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Form 8936 and Instructions for 2011 Tax Credit

Discussion in 'North America' started by S-2000 Roadster, Dec 11, 2011.

  1. S-2000 Roadster

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    Hi folks,

    I've seen many threads discussing whether Tesla Motors actually filed for certification, along with a few links to IRS pages. However, I've not seen any mention of which Form we must attach to our tax return in order to take the $7,500 credit for purchasing a Roadster 2.5 (in 2011, for me).

    A quick search at the IRS shows a 2010 Form 8936, so I assume it would be the same form number for 2011.

    Does anyone have experience filing this form? Any suggestions or warnings?


    While I'm here, I have a couple of related questions:

    One of the IRS pages says that the person taking the credit must have title under state law. How is this affected when the car is purchased with a loan? Does the bank hold the title until the loan is paid in full?

    When filing 2011 taxes, does the purchaser have the responsibility to provide a copy of the certification? I assume that we can all just trust that Tesla Motors has proper certifications on file and up to date with the IRS for the 2011 year for all Roadster 2.5 sales.
     
  2. neroden

    neroden Happy Model S Owner

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    No, the title will be in the name of the purchaser, at least in all states I know about. The lender usually has to make court filings in order to transfer the title if you don't pay the loan.

    With a leased car, on the other hand, the leasing company holds title.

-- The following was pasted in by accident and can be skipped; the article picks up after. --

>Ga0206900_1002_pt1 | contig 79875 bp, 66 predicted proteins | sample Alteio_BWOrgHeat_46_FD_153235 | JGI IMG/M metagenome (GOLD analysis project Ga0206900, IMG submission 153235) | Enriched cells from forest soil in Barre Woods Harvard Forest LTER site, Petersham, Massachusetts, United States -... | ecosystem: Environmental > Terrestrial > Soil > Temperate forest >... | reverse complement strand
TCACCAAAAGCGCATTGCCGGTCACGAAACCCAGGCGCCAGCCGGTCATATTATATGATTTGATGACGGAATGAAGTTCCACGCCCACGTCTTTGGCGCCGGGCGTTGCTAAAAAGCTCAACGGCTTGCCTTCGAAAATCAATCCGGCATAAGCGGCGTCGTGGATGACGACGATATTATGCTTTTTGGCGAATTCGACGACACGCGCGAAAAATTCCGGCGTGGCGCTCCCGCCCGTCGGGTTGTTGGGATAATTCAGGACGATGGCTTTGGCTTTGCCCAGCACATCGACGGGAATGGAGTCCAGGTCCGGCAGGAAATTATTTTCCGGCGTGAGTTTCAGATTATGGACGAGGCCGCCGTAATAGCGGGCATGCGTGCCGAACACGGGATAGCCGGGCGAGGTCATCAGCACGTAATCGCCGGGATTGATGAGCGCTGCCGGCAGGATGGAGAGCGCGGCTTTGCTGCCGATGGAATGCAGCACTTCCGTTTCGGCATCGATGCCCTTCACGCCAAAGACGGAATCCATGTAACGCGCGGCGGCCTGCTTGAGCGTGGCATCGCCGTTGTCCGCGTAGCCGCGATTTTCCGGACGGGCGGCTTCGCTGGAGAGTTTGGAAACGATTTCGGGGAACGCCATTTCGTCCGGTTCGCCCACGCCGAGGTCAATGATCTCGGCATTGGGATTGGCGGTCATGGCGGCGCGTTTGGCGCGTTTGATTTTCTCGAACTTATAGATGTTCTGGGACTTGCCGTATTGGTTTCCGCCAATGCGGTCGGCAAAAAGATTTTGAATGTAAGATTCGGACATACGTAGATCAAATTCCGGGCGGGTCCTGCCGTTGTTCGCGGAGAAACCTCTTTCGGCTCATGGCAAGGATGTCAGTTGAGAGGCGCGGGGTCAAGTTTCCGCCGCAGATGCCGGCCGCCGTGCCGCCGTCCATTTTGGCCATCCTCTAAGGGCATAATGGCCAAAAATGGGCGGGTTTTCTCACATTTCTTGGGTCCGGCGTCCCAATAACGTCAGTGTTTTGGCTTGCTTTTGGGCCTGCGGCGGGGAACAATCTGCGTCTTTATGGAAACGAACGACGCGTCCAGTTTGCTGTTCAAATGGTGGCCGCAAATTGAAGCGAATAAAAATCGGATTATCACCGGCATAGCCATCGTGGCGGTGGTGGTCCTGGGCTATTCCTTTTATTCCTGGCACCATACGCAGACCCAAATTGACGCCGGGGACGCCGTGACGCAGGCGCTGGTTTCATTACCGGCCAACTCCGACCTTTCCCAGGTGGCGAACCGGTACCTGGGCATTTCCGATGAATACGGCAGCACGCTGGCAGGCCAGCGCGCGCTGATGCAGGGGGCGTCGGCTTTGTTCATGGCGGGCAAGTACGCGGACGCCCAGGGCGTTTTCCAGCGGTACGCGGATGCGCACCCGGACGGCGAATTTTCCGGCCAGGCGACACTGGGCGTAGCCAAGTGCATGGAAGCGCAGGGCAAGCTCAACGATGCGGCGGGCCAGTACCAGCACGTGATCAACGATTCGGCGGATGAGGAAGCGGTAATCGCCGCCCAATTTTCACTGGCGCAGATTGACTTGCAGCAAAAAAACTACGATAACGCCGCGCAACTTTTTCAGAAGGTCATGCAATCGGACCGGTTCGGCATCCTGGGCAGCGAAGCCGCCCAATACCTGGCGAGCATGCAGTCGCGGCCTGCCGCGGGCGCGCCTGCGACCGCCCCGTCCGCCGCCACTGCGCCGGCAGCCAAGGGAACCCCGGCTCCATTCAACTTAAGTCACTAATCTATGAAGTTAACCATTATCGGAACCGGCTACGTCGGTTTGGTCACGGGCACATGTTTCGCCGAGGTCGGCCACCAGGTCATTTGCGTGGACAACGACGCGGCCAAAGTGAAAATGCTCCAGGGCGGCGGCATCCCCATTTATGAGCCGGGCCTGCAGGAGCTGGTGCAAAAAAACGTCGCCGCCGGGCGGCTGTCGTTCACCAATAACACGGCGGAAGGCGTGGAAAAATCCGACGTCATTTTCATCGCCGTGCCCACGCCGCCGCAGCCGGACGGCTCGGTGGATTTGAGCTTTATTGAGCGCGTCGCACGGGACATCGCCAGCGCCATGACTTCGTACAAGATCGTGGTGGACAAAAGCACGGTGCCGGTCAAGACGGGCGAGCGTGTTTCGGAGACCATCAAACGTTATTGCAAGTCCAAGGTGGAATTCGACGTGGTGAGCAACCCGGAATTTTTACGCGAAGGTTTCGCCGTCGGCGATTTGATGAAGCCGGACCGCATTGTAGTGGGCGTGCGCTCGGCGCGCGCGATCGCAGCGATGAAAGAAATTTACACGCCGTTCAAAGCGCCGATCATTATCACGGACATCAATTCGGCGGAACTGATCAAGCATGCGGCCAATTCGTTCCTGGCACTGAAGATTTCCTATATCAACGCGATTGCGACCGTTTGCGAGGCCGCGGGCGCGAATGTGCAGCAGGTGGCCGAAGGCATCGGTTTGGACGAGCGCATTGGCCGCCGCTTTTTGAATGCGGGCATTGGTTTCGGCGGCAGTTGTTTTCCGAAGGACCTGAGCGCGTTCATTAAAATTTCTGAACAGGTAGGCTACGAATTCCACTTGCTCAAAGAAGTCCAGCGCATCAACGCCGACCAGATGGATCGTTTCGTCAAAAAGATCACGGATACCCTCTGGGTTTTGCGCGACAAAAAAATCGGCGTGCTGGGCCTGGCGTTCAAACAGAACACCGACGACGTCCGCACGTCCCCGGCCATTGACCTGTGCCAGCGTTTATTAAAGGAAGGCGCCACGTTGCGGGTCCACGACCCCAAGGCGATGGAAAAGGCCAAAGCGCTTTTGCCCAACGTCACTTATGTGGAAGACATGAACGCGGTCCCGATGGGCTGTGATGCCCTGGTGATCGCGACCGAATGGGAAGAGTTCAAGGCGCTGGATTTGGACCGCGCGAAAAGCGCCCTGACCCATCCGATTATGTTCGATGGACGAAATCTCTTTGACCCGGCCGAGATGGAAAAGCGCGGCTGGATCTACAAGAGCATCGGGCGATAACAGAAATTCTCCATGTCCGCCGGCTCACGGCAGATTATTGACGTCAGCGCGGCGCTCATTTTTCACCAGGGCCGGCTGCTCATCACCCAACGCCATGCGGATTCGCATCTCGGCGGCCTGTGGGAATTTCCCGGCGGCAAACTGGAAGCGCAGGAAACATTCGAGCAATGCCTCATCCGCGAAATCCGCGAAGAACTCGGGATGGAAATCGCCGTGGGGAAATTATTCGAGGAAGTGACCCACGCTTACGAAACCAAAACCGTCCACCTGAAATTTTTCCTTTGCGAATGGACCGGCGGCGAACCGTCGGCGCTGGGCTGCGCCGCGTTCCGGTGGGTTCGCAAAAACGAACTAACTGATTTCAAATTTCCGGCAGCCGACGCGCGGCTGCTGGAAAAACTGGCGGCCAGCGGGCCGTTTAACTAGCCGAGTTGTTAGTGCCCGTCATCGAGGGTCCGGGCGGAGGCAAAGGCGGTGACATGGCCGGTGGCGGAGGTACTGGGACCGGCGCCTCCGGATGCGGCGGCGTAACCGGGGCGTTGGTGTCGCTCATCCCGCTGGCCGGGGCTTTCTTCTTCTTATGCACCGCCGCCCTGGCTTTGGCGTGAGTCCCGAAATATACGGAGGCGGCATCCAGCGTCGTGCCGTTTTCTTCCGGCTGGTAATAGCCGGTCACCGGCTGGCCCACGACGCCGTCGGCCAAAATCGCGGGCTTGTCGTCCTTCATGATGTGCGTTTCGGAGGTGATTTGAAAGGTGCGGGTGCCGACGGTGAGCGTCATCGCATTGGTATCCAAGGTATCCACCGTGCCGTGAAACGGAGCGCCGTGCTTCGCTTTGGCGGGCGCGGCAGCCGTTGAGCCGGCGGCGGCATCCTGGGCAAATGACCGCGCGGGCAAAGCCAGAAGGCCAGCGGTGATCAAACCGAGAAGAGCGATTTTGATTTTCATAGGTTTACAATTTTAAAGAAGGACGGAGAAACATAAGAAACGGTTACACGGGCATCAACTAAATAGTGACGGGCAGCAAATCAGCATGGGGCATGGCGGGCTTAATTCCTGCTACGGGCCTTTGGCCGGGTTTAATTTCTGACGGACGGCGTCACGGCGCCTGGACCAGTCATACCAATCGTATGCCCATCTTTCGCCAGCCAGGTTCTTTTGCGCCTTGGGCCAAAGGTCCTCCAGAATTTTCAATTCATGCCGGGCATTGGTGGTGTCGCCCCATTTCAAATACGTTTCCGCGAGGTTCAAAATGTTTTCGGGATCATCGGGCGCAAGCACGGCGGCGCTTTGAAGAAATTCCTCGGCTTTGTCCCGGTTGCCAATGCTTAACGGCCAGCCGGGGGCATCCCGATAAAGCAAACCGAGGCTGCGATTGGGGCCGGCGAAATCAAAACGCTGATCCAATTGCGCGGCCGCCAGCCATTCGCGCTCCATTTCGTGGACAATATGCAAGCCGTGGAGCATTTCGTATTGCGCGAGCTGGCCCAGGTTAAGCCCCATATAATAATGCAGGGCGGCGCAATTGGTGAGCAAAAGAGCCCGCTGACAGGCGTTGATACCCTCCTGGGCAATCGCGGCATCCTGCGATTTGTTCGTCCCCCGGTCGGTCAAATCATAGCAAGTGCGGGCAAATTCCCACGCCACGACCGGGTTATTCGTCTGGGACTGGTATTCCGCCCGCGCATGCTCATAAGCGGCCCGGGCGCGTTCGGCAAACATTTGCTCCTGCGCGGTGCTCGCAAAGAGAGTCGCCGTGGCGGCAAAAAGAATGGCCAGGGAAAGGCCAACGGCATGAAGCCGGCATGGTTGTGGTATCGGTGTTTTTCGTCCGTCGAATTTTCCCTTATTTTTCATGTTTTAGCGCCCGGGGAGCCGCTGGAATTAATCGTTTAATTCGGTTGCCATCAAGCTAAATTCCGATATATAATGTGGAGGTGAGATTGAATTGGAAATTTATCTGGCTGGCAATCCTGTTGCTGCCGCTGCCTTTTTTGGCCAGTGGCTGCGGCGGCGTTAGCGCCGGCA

3. bolosky

    bolosky Member

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    When I filed mine (in 2009), I just filled out the form and didn't deal with Tesla's part. I never heard back from the IRS, so either it was OK or they never looked at it.
     
  4. hcsharp

    hcsharp Active Member

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    #4 hcsharp, Dec 16, 2011
    Last edited: Apr 3, 2012
    The rules are slightly different than they were in '09. Form 8936 the credit is $7500 (line 3, 4 for '11). In 2009 the IRS was not paying much attention to this credit. Now they are due to increased abuse. In many cases they are asking for a copy of the invoice. I recommend filing a paper return (as opposed to electronic) and attach a copy of your invoice to the return. You don't have to worry about the certification by Tesla until they sell 200,000 cars.

    If your tax liability is less than 7,500 (unlikely if you could afford it in the first place), you can't carry any unused credit forward unless your Roadster is used at least partly for business. In that case you need to fill in Part II and also fill out form 3800. Page 2 of form 4562 is where you determine the business use % based on miles.